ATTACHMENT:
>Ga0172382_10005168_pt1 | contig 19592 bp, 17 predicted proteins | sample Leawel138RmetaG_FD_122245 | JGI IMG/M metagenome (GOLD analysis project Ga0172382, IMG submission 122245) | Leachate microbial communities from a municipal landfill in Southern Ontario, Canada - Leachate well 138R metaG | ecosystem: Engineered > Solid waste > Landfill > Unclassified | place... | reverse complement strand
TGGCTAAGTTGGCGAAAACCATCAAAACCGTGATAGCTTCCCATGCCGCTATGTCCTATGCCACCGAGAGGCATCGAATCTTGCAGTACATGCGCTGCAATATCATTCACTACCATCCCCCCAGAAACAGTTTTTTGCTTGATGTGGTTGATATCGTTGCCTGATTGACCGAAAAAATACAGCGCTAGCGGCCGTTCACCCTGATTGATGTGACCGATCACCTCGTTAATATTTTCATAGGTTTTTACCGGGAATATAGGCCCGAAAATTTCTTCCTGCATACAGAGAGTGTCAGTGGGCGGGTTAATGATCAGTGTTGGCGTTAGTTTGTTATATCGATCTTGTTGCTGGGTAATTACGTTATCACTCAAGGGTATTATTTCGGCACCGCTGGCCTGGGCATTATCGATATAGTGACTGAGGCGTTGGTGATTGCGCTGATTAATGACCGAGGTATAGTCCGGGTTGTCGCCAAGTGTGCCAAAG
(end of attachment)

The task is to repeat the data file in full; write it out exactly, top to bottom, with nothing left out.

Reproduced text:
>Ga0172382_10005168_pt1 | contig 19592 bp, 17 predicted proteins | sample Leawel138RmetaG_FD_122245 | JGI IMG/M metagenome (GOLD analysis project Ga0172382, IMG submission 122245) | Leachate microbial communities from a municipal landfill in Southern Ontario, Canada - Leachate well 138R metaG | ecosystem: Engineered > Solid waste > Landfill > Unclassified | place... | reverse complement strand
TGGCTAAGTTGGCGAAAACCATCAAAACCGTGATAGCTTCCCATGCCGCTATGTCCTATGCCACCGAGAGGCATCGAATCTTGCAGTACATGCGCTGCAATATCATTCACTACCATCCCCCCAGAAACAGTTTTTTGCTTGATGTGGTTGATATCGTTGCCTGATTGACCGAAAAAATACAGCGCTAGCGGCCGTTCACCCTGATTGATGTGACCGATCACCTCGTTAATATTTTCATAGGTTTTTACCGGGAATATAGGCCCGAAAATTTCTTCCTGCATACAGAGAGTGTCAGTGGGCGGGTTAATGATCAGTGTTGGCGTTAGTTTGTTATATCGATCTTGTTGCTGGGTAATTACGTTATCACTCAAGGGTATTATTTCGGCACCGCTGGCCTGGGCATTATCGATATAGTGACTGAGGCGTTGGTGATTGCGCTGATTAATGACCGAGGTATAGTCCGGGTTGTCGCCAAGTGTGCCAAAG